The only thing that remains unspecified in our implementation above is the train_loader. The standard way of making a loader here would be to use PyTorch’s built-in TensorDataset class, as follows:

from torch.utils.data import TensorDataset, DataLoader

X, W, b, Y = pkl.load(open('/tmp/linreg_data.pkl', 'rb'))
dataset = TensorDataset(ch.tensor(X), ch.tensor(Y))
train_loader = DataLoader(dataset, num_workers=8, shuffle=True)
# ... rest of code as above

The resulting code is runnable and correct. It will use 40GB of memory, since the entire tensor X will be kept in RAM. Running our script in an environment with a single A100 GPU and 8 CPU cores takes 16 seconds per epoch.

Speeding things up with FFCV

We’ll now try to improve on these results by replacing the standard PyTorch data loading pipeline with FFCV. The first step is to rewrite X and Y as a FFCV dataset (as detailed in the Writing a dataset to FFCV format guide):

from ffcv.fields import NDArrayField, FloatField

class LinearRegressionDataset:
    def __getitem__(self, idx):
        return (X[idx], np.array(Y[idx]).astype('float32'))

    def __len__(self):
        return len(X)

writer = DatasetWriter('/tmp/linreg_data.beton', {
    'covariate': NDArrayField(shape=(D,), dtype=np.dtype('float32')),
    'label': NDArrayField(shape=(1,), dtype=np.dtype('float32')),
}, num_workers=16)


This allows us to replace the TensorDataset from the previous section with an FFCV data loader:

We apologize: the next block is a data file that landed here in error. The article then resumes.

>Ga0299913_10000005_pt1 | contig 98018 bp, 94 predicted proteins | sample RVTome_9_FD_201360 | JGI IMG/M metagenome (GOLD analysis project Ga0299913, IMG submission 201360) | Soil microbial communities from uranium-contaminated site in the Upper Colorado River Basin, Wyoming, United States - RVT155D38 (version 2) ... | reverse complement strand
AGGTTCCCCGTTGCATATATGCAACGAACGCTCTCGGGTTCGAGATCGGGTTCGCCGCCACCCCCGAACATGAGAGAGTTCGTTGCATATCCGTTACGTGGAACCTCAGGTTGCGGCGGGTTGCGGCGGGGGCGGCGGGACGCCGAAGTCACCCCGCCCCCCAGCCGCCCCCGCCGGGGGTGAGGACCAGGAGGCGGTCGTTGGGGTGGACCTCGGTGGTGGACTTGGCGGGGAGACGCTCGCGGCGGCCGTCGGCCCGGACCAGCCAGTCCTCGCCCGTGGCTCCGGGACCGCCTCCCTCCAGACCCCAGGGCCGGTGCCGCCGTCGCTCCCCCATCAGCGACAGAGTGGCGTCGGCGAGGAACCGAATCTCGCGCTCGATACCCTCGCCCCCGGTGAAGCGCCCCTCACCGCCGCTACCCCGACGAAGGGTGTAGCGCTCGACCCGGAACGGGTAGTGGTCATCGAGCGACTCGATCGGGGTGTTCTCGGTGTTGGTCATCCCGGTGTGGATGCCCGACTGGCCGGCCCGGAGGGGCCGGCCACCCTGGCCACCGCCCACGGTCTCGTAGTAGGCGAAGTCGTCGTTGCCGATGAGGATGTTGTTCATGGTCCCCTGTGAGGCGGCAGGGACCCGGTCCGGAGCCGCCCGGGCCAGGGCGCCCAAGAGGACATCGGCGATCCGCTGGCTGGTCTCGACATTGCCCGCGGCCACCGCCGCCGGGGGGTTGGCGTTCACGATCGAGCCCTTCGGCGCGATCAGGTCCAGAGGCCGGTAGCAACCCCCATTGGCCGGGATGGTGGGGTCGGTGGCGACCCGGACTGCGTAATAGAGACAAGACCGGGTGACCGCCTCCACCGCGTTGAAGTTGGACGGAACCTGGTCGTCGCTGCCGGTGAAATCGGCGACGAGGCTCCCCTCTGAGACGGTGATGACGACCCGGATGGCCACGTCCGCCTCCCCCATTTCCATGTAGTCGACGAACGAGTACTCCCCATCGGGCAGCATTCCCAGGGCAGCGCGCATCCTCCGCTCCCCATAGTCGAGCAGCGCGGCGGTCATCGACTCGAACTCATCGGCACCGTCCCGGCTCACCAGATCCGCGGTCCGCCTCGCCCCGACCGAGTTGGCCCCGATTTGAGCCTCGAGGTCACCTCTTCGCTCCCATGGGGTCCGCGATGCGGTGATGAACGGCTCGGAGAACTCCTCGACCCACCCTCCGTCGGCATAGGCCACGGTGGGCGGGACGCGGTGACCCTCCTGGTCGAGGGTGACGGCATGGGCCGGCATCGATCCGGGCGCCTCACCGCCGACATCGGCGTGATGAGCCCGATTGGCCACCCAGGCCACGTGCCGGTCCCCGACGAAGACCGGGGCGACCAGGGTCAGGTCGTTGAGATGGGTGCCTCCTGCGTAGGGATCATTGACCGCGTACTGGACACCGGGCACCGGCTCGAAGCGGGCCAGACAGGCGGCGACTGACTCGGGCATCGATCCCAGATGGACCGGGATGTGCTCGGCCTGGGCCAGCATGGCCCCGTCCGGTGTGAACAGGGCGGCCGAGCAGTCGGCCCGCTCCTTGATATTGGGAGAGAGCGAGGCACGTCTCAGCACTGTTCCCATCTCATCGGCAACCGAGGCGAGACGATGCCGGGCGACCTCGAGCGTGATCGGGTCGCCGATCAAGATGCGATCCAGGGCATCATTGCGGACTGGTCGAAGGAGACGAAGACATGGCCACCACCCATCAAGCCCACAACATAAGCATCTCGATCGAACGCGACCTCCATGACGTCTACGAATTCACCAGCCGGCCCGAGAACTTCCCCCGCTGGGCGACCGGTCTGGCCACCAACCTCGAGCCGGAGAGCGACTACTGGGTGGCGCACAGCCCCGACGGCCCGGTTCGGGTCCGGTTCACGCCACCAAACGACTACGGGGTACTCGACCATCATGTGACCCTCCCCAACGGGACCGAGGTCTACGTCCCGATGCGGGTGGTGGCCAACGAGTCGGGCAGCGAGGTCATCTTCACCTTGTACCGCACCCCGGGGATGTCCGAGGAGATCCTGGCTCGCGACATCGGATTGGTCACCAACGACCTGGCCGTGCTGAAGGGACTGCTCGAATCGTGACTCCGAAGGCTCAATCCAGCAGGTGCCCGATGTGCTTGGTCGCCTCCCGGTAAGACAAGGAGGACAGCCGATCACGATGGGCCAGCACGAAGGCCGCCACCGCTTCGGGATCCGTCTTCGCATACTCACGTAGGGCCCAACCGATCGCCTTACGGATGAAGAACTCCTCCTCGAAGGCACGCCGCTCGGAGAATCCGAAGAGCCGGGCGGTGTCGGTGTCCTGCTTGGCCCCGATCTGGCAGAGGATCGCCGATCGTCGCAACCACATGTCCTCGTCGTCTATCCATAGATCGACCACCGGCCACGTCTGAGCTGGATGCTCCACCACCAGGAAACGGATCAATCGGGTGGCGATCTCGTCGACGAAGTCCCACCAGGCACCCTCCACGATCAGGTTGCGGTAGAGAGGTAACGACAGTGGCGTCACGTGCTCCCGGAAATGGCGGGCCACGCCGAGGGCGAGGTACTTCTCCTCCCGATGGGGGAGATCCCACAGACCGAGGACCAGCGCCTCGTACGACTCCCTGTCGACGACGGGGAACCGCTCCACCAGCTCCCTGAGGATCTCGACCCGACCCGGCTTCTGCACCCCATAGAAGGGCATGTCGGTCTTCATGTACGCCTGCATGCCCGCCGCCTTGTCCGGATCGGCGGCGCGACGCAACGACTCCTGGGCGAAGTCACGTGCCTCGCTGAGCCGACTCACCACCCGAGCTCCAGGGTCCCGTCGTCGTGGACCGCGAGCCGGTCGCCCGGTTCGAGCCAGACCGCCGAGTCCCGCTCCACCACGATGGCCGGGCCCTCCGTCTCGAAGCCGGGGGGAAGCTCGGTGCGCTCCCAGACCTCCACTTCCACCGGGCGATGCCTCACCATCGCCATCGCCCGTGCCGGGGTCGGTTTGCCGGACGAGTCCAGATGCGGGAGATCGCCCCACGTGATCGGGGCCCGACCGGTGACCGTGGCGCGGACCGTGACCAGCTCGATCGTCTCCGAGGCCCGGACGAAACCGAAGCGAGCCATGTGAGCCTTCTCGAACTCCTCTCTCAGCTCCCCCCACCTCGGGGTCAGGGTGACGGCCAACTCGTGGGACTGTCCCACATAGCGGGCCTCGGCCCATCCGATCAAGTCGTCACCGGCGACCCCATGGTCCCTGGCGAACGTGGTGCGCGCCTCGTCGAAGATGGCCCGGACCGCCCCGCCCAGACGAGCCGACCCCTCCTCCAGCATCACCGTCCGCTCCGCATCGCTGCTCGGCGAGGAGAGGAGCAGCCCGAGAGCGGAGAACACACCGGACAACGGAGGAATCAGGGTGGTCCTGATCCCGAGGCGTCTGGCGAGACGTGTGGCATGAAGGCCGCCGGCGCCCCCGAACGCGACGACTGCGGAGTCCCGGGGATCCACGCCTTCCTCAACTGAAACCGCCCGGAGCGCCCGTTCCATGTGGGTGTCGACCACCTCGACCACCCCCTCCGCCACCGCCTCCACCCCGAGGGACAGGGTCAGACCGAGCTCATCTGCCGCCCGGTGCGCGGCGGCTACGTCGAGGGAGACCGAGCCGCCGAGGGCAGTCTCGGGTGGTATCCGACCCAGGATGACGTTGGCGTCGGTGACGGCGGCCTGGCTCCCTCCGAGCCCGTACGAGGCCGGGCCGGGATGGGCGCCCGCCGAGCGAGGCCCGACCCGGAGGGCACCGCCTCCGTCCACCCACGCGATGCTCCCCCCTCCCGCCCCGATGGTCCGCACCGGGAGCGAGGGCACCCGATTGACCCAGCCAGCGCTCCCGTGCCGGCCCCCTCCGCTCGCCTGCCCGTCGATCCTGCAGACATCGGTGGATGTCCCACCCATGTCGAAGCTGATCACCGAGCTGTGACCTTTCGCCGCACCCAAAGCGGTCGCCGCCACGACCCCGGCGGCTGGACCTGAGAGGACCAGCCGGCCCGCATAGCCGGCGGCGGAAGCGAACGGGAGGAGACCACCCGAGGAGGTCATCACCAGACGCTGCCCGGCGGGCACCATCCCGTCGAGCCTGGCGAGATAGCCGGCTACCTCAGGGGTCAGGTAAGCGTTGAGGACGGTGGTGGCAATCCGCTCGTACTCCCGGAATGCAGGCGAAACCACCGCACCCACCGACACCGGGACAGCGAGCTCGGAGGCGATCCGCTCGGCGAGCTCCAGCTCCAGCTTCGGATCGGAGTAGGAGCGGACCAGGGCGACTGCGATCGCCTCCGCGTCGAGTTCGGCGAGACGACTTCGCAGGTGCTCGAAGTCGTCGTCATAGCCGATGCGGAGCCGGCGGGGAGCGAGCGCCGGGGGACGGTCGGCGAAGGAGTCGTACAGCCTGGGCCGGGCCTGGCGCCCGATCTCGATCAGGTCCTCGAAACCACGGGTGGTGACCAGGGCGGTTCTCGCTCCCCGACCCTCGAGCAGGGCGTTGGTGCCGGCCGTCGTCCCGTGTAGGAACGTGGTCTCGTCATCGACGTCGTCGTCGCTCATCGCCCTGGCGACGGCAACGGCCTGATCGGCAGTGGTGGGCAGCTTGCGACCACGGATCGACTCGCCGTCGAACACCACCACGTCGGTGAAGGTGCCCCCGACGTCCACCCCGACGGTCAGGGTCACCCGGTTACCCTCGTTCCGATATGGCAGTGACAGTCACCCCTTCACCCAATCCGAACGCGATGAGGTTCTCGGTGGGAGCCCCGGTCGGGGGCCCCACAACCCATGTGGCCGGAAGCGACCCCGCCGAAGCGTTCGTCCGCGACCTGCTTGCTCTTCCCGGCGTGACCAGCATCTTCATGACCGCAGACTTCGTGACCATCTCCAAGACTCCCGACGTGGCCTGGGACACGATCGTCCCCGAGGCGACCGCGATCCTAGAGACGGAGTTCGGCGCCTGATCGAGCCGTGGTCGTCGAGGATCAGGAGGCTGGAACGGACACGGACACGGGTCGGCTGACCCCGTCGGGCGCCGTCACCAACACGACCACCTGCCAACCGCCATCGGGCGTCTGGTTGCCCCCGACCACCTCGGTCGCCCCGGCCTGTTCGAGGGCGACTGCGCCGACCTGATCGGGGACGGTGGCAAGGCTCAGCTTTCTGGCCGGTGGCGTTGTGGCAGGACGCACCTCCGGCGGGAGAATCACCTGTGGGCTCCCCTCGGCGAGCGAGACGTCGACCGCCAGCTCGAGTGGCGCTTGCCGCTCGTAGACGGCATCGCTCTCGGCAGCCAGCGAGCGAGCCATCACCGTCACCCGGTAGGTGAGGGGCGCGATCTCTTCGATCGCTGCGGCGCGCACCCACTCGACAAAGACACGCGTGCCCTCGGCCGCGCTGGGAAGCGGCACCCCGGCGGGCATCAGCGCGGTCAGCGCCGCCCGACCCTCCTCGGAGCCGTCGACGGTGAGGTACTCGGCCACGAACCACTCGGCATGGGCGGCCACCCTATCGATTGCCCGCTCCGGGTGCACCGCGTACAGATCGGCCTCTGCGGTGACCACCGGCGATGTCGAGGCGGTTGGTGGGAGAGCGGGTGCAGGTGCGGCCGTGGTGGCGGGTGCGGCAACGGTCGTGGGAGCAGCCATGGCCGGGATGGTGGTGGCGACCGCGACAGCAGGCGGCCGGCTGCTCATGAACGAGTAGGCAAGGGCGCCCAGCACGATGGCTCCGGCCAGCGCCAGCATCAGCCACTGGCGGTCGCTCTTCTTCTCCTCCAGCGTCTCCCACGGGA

from ffcv.loader import Loader, OrderOption
from ffcv.fields.decoders import NDArrayDecoder
from ffcv.transforms import ToTensor, Squeeze, ToDevice

train_loader = Loader('/tmp/linreg_data.beton', batch_size=2048,
            num_workers=8, order=OrderOption.RANDOM,
                'covariate': [NDArrayDecoder(), ToTensor(), ToDevice(ch.device('cuda:0'))],
                'label': [NDArrayDecoder(), ToTensor(), Squeeze(), ToDevice(ch.device('cuda:0'))]

With just this simple substitution, our code goes from 16 seconds per epoch on an A100 GPU to 6 seconds.

As expected, GPU utilization also increases dramatically since data loading is no longer a bottleneck—this allows us to make optimizations elsewhere and make the code even faster!

More speed, less memory

We conclude this guide by suggesting a few ways to make our linear regression program even faster, and to reduce its memory footprint:

  • In our example above, FFCV caches the entire dataset in-memory: which means that, in the event of insufficient RAM, the program will not error our (unlike the TensorDataset example, which will raise a Segmentation Fault), but it will become significantly slower. An alternative discussed in the Tuning Guide that we didn’t explore here is to initialize the loader with os_cache=False and order=OrderOption.QUASI_RANDOM—this will disable caching of the full dataset (and thus can operate with very little memory!), and will read examples in an order which is nearly random but still minimizes underlying disk reads.

  • We can also optimize the main loop itself: for example, the gradient updates should be performed as in-place operations, as should the normalization. Since data loading is no longer the main bottleneck, such optimizations will result in improved performance.